While working in Scotland in the late 1950s, Bill Owens travelled to a remote cottage in the Highlands with a young Magnus Magnusson to investigate a story that there was a “female messiah” living there.
When the two reporters reached the house, the door suddenly sprung open and a woman with bright red hair burst forth and declared she had a premonition that they were coming.
The woman was Sheena Govan, whose story as leader of The Nameless Ones made international headlines as one of the founders of the Findhorn Community, a spiritual order which hovered between Evangelicalism and early New Age thought.
Bill Owens, who has died aged 85 in Sydney, Australia, was born in Haugh Road, Glasgow, where his parents, Mary and Charles owned a fruit and vegetable business.
He was educated at Overnewton Public School and Victoria Drive secondary school in Scotstoun and started his career in journalism as a junior reporter on the now closed Clydebank Press.
His contacts in the industrial relations-troubled shipyards were legendary amongst the press corps on Clydeside who covered the closure of John Brown’s and workers’ co-operative of Upper Clyde Shipbuilders.
He was conscripted to do National Service in the Royal Air Force and was stationed at RAF Rufforth in York and also Bomber Command in Inverness.
After demobilisation, he progressed to The Scotsman and the Daily Record where he wrote the Pat Roller column, a nightly diary of Glasgow’s dark side made up of news items collected in police stations, hospital casualty departments and mortuaries.
Owens was involved in all the major stories of that era, including the including the notorious Bible John murders. He is reputed to have interviewed the infamous Lanarkshire serial killer, Peter Manuel, in Barlinnie Prison before he was hanged. Owens wrote for The Washington Post, The Toronto Star, and the National Enquirer.
While writing for the Daily Record he was offered a job in Fleet Street, but chose instead to set up a freelance news agency in Dumbarton with his Sunday Mail colleague, Gerry Fitzgerald.
Fitzgerald Owens became one of Scotland’s biggest, busiest and most respected news agencies in Scotland.
Dunbartonshire was a fertile area for freelance journalists since stories from the embryonic Clyde Submarine Base at Faslane on the Gareloch; the tourist areas of Loch Lomond; the largest Scotch whisky distillery in the country; the Clyde shipyards; the Singer factory in Clydebank; Burroughs Machines; Polaroid and Westclox were forever producing news items.
Dumbarton Sheriff Court was one of the busiest in Scotland and Owens was one of the best court reporters, who could boast a shorthand note in excess of 160 words a minute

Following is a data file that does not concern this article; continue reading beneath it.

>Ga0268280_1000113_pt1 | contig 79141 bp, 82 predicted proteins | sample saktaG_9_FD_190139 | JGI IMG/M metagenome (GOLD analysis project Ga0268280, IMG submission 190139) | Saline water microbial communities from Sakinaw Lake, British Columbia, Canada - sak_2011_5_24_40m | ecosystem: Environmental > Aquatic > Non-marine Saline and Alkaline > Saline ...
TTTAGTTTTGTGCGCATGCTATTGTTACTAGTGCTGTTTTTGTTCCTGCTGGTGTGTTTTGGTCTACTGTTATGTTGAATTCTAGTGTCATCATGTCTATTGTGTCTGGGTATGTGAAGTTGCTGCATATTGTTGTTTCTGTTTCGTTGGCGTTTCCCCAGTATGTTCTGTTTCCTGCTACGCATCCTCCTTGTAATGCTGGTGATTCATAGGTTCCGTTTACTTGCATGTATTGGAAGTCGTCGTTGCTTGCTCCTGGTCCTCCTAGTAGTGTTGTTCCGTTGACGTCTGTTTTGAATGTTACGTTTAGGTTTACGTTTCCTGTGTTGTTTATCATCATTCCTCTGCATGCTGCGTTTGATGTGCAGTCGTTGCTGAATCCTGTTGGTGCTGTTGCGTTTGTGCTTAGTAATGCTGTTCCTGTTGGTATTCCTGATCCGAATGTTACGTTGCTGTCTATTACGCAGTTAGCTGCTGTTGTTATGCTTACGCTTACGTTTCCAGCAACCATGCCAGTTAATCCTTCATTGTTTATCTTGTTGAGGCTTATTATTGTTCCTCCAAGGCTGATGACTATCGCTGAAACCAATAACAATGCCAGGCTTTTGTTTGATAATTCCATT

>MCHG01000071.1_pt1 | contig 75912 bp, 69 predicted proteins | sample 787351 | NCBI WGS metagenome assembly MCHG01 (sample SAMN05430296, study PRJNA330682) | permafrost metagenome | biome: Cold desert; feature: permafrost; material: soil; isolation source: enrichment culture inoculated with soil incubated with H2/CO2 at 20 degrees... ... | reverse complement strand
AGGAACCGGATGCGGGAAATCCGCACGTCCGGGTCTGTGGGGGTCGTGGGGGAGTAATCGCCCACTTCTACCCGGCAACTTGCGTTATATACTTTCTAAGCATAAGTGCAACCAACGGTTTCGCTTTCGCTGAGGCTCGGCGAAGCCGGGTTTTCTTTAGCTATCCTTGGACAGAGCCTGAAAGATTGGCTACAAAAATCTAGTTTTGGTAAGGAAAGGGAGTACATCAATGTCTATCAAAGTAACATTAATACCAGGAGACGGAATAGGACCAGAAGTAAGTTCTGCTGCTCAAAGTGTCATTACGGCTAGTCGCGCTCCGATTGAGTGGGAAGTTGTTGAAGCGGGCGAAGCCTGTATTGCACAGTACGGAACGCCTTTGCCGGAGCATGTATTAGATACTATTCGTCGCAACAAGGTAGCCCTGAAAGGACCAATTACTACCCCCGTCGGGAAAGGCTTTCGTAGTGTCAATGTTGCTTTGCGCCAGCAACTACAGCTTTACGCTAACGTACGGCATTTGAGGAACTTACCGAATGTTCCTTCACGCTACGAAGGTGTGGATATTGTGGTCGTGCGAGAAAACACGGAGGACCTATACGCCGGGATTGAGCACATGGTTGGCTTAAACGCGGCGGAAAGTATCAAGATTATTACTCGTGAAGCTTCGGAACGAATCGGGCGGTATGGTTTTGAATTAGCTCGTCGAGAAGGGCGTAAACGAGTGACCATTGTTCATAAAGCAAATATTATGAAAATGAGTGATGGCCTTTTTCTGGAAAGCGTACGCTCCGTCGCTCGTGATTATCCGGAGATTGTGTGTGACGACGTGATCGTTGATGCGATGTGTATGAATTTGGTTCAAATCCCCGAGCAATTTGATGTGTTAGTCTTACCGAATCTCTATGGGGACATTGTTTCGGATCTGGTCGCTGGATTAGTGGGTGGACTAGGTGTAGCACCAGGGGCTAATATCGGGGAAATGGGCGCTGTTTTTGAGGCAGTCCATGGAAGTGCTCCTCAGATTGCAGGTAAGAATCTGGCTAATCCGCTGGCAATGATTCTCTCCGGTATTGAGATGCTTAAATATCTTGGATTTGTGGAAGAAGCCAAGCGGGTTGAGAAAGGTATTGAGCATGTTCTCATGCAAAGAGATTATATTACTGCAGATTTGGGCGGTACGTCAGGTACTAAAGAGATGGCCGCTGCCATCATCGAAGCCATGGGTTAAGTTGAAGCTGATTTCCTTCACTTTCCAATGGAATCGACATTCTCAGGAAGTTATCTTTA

He was so fast at Pitman’s that when the official note takers failed to turn up, the Sheriff Clerk would ask Owens if he would fill in for them.
Then the Fitzgerald Owens Agency was given the contract by Helensburgh Advertiser owner Craig M Jeffery to supply the whole editorial content and photographs for a new Dunbartonshire weekly.
The County Reporter started out in life with an exclusive front-page splash about the closure of Denny’s shipyard in Dumbarton with the loss of 2,000 jobs while the newspaper prospered in a highly competitive market.
Fitzgerald Owens also landed a contract with BBC Scotland to supply news items in Glasgow and opened a bureau in Sauchiehall Street for that specific purpose, but it too was to expand and supply news to London and international media outlets which did not have a presence in Scotland’s second city.
The company then branched out into public relations and opened Impress, which handled media relations for a number of prestigious companies and individuals including Sir Jackie Stewart, who was making his mark as a Formula 1 champion.
Liverpool-based Littlewoods Pools hired Fitzgerald Owens to arrange for winners’ cheques to be presented by Scottish celebrities, including the late Jimmy Logan.
One of the unusual requests Owens received through his public relations company was from the Lorimer family who owned Kellie Castle in Fife. They wanted him to design a flag for the castle, which they hoped to open to the public.
Bill suggested they open an art gallery and recruited art teacher John Lyons who ran art competitions for school children, to set up a competition in which the winners would have their artwork displayed in Kellie Castle.
After having the flag designed, Owens then contacted the late Sir Nicholas Fairbairn to carry out the official opening.
Owens, tall, dark and handsome was always immaculately dressed in the image of a reporter out of an American B movie. He smoked cigars, drank modedstly and wore a bow tie, a fedora and a trench coat.
At the beginning of the 1980s, he decided to seek sunnier climes and moved to the Middle East and Bahrain, where he worked for the Al Hilal Group as Editor in Chief of The Gulf Daily News.
During his tenure, there he was once taken to a secret location in a Mercedes limousine with curtained windows and armed guards to interview Yasser Arafat.
He told colleagues he had been approached by the FBI and informed that his telephone had been tapped as they believed he was on a terrorist hit list.
While in Bahrain, he was invited aboard the Royal Yacht Britannia to meet HM the Queen and HRH Prince Philip, Duke of Edinburgh.
Five years on, Owens quit the Middle East and travelled to Sydney, Australia, where he purchased a business newsletter.
It provided news of business contracts in the Middle East, and he became involved in setting up the Australian branch of the Al Hilal Group.
He remained in Sydney until his retirement, but travelled to Scotland often to see his ex-wife Chris, with whom he remained friends, and his children, Paul and Nicola.
Bill Owens is survived by them and by his partner Louise, and their son, Uilleam. Bill was also father to Louise’s children Robin and Briony and is survived by them and their three children.